Tuesday, 16 January 2018

The Legacy of George Osborne

The collapse of Carillion has been heralded as a watershed moment for privatisation. I doubt that's true. The deficiencies of public sector outsourcing and PFI deals have been known for decades, while the prospect of a major change in public sector management is probably only going to occur with a change of government, which may not happen before 2022. The refusal to bail out the business, even though it means more write-offs for state-owned RBS, suggests that the government is keen to avoid the distraction of both a specific inquest into the company and a general debate about public services and infrastructure investment. The desire to protect taxpayers' money is incidental. Given the competing demands of Brexit, that is hardly surprising. While John McDonnell's robust insistence on a public inquiry has been predictable (imagine how this would have been handled by Ed Balls), the failure of George Osborne to make his now habitual dig at Theresa May was less so.

The former Chancellor's editorial in yesterday's Evening Standard, which relegated the topic behind the scourge of plastic waste, suggested the root cause was a combination of the excessive size of Carillion and the tendency of civil servants to prefer the devil they know: "The failure to use a variety of smaller, mid-size companies undermines innovation and leaves services hostage when things go wrong". What is missing from this timid analysis is political accountability. The push for government contracts to go to more and smaller firms was a cosmetic gesture during Osborne's tenure at the Treasury that has resulted in minimal change for pretty obvious structural reasons. It has little to do with civil servants' aversion to novelty. His claim also obscures that the material change in circumstances in 2010 was the imposition of austerity. This led to Whitehall putting the screws on suppliers to reduce contract costs, which was one of the contributory factors to Carillion's eventual demise. This was a death long foretold. As the old Ernest Hemingway joke has it, "How did you go bankrupt? Two ways. Gradually, then suddenly".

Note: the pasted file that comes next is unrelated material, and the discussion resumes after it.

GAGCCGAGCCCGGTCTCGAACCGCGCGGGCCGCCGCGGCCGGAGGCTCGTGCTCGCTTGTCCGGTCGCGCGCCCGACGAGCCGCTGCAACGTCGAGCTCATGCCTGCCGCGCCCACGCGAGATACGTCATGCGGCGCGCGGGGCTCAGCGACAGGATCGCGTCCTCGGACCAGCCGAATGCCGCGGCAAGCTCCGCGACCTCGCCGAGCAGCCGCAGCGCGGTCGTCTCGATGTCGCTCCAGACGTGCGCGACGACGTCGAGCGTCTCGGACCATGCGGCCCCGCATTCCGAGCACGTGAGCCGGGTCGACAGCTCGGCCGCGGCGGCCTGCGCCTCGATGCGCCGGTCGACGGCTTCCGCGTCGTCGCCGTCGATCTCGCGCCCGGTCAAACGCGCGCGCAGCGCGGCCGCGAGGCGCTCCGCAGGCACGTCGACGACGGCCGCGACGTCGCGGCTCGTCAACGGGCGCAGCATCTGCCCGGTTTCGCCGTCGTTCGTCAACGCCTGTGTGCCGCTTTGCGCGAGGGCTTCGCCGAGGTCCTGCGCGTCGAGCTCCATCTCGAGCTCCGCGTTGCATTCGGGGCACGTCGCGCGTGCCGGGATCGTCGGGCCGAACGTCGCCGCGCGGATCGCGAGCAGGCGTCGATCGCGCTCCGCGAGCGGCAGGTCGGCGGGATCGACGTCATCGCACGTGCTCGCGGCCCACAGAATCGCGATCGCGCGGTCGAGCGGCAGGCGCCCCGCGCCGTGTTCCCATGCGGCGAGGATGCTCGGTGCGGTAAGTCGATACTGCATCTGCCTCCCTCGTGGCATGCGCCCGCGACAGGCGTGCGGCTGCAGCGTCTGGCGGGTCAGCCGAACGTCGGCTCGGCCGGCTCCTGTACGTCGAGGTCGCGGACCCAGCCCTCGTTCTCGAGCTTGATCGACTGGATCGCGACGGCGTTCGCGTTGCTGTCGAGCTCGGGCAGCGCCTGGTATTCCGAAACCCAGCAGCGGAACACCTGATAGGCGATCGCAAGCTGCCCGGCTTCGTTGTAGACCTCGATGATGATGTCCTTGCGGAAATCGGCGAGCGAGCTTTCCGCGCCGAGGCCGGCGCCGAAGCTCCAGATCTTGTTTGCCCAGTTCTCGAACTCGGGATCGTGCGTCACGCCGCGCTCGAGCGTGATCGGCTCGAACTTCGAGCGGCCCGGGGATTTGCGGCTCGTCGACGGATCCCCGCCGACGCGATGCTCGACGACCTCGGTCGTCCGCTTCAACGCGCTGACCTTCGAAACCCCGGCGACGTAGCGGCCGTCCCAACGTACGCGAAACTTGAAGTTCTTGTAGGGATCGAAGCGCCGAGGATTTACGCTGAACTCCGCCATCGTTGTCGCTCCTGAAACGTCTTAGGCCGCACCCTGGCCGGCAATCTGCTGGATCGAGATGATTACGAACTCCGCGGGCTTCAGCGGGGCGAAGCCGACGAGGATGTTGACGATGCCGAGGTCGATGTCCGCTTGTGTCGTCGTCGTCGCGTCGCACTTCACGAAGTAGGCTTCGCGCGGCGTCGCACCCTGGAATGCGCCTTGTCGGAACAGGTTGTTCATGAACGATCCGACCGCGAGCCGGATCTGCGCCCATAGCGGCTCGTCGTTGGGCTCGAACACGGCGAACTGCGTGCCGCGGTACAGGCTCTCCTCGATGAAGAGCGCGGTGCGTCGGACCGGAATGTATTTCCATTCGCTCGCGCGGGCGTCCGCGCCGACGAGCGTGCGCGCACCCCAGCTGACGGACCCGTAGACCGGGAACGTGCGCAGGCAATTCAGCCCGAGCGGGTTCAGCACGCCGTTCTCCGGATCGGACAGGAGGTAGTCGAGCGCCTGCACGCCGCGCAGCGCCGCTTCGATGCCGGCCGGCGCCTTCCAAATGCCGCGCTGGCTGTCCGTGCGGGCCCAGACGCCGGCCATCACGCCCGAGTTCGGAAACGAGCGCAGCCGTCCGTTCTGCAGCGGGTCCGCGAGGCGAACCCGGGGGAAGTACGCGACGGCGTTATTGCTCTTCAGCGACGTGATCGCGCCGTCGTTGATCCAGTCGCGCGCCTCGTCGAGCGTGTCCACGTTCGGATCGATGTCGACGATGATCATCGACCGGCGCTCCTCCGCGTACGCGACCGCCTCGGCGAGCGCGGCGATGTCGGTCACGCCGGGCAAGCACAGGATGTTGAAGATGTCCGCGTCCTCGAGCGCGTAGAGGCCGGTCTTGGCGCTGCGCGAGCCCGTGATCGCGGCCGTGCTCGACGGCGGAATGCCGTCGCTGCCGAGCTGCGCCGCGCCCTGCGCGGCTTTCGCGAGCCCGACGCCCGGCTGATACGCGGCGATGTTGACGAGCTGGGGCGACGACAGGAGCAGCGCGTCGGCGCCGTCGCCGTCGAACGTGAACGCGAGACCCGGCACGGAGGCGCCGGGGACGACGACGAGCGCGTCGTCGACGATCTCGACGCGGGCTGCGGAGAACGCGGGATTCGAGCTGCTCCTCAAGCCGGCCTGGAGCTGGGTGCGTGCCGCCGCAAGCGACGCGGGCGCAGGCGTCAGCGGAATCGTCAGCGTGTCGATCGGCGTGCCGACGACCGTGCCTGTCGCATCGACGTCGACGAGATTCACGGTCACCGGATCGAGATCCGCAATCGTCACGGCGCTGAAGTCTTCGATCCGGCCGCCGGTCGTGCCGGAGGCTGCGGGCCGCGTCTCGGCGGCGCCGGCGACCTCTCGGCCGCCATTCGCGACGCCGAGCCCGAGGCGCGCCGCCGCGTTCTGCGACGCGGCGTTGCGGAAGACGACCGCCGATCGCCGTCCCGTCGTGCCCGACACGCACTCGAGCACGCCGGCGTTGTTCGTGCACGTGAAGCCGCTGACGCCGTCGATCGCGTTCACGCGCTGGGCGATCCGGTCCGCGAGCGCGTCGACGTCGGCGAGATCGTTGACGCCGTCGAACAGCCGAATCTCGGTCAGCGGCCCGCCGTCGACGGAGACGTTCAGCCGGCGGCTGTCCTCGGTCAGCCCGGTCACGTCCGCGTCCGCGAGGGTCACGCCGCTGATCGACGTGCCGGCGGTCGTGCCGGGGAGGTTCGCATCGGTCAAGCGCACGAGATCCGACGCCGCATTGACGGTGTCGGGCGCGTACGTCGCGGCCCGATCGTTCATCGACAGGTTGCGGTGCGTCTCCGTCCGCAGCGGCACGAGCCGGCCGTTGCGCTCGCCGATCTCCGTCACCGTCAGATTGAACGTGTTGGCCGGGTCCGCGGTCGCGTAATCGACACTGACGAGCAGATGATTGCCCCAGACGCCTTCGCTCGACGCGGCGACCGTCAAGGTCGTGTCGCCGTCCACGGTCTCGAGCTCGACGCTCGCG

Osborne, not for the first time, is being disingenuous. Dealing with a single big supplier is easier for the client, particularly when cuts erode the public sector's capacity for effective supplier management, while big companies with extensive portfolios of public revenues are more likely to secure the financing necessary to initiate large contracts without the need for the state to make formal guarantees that would appear on the national accounts. This tendency towards the big also encourages suppliers to operate essentially as intermediaries (hence the way they morph into empty brands with meaningless names), willing to facilitate any new service required by the client regardless of their actual competence or history, if only to maintain the relationship and the advantages of incumbency. The result is the consolidation of companies handling government contracts, not a flowering of supplier variety, and an ever more desperate search for low-cost sub-contractors and cuttable corners rather than a commitment to innovative service delivery.

What was being outsourced to Carillion was financial and project management, not innovation or risk. For this reason it is pointless to talk of nationalising the company, or to wonder why it is being liquidated rather than being put into administration. It isn't a going concern and it has little in the way of tangible assets. There aren't any means of production to put into public ownership and the company's institutional capital centres on the ability to win public sector contracts, which would be redundant if it were nationalised. Of the 4.43bn total assets it reported in 2016, only 144m were fixed assets (property, plant, equipment etc). Cash, receivables, inventory and investments made up 2.4bn and goodwill (representing the intangible cost of historic acquisitions) a further 1.6bn. In other words, its tangible assets were largely money or near-money, most of which appears to have been haemorrhaged over the last year. The warning that creditors may receive only a few pennies in the pound tells you not only that the cash has gone but that the contracts represented by the receivables aren't sufficient to meet the liabilities, confirming that the proximate cause of collapse was evaporating margins and an inability to secure further financing.